Ending Institutionally Sanctioned Bullying and Masculine Imbalance – Part 2
by Jeremy Solomons
It has been eight months since I last wrote and posted my “monthly” blog on societal and organizational steps to end institutionally sanctioned bullying and masculine imbalance.
I was intending to focus now on what individuals can do but that will be in my next blog as I want to devote this one to a country that I visited recently to see how it has faced up to something far worse than institutionally sanctioned bullying.
The country is Rwanda in East Africa and its challenge has been to deal with the consequences of a genocide that killed about 15% of its population in only three months and displaced a further 30% just over 20 years ago.
Under the firm grasp of its ex-military president, Paul Kagame, Rwanda has focused on societal trust rebuilding; economic stabilization and prosperity; and women’s education and representation.
Similar to South Africa after Apartheid, Rwanda engaged in a form of Trust and Reconciliation work to help heal the emotional and psychological scars of the genocide. This is now embodied in the awe-inspiring Kigali Genocide Memorial where CEO James Smith and others are mapping about ambitious Peace Education plans throughout the country to make sure the horrors of 1994 never happen again.
There is a long way to go but as my philosopher-driver Fred said on our way to the memorial: “My father is Hutu. My mother is Tutsi. But that doesn’t matter any more. We are all Rwandans now.”
Rwanda’s communities are thriving again, as evidenced by the unique practice of Umuganda. On the last Saturday morning of each month, the whole country shuts down and neighborhoods come together to do community service, such as street cleaning and house repairs.
Security is tight but not oppressive in the capital Kigali, which is now one of the safest cities in the world. And one of the cleanest. No trash on the streets. No stray dogs or even cats anywhere. No plastic bags allowed. No trespassing on the grass. The traffic lights are timed. Drivers are patient and polite and in two weeks, this blogger did not see a single fender-bender or worse.
Not surprisingly, Rwanda is now called the Singapore or Switzerland of Africa.
According to the World Bank, the Rwandan real GDP growth averaged about 8% a year between 2001 and 2015. This has enabled high growth, rapid poverty reduction and, since 2005, reduced inequality.
As part of this focus on reducing inequality, more than three-fifths of the parliament is now women – the highest in the world. Reported rapes have gone down from about 10 a day to virtually none.
And the private Akilah Institute for Women is the first institute of higher learning exclusively dedicated for women in Rwanda. In only six years, it has produced nearly 200 graduates in Hospitality Management, Entrepreneurship and Information Systems and plans to quadruple enrollment next year.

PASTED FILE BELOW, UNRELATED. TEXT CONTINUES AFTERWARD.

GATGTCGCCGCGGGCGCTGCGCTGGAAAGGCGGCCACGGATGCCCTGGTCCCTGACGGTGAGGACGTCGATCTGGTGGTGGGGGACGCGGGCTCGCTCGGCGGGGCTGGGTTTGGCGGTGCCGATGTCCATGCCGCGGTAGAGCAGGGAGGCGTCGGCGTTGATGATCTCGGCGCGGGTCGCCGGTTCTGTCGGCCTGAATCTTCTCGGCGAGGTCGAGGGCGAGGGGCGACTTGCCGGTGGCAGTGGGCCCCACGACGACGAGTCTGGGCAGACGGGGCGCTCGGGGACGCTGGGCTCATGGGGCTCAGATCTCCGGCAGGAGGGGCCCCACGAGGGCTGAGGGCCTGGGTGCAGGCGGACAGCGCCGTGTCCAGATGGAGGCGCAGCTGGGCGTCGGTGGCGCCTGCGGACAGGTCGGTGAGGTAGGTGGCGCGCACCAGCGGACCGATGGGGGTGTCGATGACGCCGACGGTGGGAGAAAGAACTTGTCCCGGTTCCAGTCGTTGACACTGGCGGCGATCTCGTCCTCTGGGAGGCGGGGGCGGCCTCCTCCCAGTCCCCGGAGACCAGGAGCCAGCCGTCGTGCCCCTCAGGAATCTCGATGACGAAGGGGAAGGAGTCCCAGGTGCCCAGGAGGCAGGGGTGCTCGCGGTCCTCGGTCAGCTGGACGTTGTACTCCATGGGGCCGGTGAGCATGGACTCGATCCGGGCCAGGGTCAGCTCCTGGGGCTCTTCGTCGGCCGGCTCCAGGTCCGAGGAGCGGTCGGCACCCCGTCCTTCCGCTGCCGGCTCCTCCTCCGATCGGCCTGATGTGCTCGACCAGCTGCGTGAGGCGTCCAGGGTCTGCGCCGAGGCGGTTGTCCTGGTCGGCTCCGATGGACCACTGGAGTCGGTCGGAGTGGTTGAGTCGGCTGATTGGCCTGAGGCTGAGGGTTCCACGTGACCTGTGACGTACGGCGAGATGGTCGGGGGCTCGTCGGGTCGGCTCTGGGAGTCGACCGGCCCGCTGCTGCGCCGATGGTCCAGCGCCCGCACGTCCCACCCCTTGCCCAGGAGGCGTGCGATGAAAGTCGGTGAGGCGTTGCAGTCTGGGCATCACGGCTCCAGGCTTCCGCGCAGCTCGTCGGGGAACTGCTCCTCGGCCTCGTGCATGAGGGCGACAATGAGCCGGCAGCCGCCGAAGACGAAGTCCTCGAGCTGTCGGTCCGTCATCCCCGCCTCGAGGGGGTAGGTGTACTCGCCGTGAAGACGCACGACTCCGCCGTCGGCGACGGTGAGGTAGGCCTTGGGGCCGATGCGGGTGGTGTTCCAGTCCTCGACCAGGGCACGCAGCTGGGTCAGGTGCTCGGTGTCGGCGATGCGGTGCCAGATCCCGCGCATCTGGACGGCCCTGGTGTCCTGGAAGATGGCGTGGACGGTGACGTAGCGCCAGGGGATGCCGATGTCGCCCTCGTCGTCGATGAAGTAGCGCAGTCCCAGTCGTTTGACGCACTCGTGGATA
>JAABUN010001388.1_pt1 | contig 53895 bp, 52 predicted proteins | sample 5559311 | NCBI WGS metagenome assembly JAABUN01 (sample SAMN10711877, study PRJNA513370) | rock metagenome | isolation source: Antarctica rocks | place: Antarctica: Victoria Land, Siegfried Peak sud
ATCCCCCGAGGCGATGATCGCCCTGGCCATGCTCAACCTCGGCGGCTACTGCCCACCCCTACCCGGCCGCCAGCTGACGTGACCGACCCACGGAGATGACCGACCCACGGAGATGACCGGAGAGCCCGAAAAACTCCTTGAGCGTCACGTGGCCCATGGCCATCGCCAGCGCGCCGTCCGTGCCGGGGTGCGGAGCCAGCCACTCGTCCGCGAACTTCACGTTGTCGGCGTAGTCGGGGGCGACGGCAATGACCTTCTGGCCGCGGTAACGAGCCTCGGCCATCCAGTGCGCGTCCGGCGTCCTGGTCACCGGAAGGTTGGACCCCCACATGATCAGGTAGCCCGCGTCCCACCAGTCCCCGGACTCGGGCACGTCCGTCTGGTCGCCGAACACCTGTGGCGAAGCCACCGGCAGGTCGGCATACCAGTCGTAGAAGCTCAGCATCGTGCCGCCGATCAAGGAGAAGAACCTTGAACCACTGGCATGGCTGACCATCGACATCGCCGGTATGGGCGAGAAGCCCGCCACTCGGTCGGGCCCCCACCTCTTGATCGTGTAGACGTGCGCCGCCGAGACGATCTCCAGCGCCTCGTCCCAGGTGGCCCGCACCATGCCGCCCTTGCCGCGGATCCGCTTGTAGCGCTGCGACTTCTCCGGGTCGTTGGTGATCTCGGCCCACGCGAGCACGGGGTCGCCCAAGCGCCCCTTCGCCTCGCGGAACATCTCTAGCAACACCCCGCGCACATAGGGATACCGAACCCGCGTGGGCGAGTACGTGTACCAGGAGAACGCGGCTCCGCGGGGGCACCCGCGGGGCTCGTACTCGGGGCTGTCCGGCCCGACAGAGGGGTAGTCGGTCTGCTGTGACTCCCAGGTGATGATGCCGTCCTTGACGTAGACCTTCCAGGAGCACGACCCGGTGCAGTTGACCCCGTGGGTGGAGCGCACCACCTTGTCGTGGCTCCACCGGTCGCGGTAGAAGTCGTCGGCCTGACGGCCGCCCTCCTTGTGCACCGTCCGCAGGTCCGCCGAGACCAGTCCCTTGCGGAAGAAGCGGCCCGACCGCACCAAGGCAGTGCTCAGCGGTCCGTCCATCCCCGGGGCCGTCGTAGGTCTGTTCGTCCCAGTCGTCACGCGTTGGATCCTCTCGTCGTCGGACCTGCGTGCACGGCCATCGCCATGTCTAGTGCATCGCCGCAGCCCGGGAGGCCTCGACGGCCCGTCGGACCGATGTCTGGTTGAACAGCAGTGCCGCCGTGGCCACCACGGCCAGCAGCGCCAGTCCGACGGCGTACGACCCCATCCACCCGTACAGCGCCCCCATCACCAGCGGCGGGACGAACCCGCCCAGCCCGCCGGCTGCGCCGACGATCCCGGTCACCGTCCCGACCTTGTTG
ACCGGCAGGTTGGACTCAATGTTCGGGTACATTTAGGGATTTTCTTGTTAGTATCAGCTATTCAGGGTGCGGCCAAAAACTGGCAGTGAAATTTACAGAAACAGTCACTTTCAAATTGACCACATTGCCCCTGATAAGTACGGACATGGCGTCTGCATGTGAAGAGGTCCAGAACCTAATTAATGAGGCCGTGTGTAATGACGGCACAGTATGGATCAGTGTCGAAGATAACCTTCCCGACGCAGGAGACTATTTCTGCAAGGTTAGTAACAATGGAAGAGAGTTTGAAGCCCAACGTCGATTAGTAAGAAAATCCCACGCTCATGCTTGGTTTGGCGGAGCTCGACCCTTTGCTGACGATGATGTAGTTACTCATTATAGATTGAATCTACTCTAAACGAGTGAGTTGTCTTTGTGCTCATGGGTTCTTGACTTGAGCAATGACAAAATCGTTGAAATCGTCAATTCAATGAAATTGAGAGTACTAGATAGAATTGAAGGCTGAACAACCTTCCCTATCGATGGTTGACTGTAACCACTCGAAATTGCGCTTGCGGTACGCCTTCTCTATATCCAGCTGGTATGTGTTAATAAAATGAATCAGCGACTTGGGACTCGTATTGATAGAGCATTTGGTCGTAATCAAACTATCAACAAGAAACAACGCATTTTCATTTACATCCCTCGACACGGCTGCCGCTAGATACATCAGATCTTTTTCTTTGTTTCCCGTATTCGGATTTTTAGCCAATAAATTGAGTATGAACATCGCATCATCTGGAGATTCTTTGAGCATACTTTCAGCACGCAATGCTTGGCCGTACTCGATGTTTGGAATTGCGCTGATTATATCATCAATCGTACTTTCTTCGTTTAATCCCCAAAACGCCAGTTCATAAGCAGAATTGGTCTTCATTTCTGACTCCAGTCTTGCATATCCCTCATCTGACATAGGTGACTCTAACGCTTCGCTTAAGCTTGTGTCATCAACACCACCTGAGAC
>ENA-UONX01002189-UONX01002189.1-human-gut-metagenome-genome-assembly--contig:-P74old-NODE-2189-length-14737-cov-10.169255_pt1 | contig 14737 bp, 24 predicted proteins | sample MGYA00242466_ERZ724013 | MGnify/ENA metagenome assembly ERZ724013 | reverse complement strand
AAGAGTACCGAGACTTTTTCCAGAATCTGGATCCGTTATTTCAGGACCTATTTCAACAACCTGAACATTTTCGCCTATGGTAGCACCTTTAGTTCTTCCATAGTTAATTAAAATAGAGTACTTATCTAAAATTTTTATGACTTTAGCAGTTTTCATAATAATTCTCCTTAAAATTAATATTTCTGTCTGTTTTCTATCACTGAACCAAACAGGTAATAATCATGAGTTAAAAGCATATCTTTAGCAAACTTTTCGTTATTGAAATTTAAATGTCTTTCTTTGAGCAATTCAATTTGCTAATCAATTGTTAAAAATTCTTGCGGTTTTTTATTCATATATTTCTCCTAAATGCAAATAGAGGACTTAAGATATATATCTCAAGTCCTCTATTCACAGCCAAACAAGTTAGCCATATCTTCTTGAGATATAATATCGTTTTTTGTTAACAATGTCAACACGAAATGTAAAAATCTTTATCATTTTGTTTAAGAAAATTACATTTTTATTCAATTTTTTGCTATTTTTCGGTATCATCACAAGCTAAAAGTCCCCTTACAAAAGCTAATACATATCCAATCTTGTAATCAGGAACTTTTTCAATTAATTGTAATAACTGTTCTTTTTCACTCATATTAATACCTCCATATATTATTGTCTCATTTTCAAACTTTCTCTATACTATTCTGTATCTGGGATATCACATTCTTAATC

But that is not all. As Akilah Country Director Aline Kabanda said: “We thrive to ensure that we equip our students with market relevant skills that will enable them to find employment and achieve economic independence. We see our students as future leaders and as such, we build their understanding of the role that they need to play in the development of Rwanda.”
Does this seem too good to be true? Maybe. Maybe not.
There are some who question President’s Kagame’s relationship with the media and whether he should run for a third term next year even though it was approved by a constitutional amendment and it seems he will be almost certain to win due to near universal support for his social reconciliation and economic reforms. Some are concerned, however, about the lack of a coherent and viable opposition.
Although President Kagame is only 59 years old, he has been in formal and informal power for over 20 years. What would happen if and when he steps down? Are the institutions strong and fair enough to continue his legacy without interruption?
And there are still marked imbalances in male and female access to quality education – especially in rural areas. Edouard Munyamaliza, Executive Director of Rwandan Men’s Resource Centre (RWAMREC) cited the 2014 Demographic and Health Survey which reported that 40% of women and 20% of men have experienced gender-based violence of some form.
This blogger’s conclusion for now is that nowhere is perfect – not even Singapore or Switzerland – and that Rwanda is certainly moving in the right direction in most areas and has achieved an awful lot in only 20 years.
And many of its best practices, such as Umuganda, female representation and peace education – can serve as vibrant models for other “more developed” countries – including the USA where there are tangible concerns about equitable treatment and community healing after the recent election – and how they deal with such challenges as institutionally sanctioned bullying and gender imbalance.
More on how we can respond as individuals next time …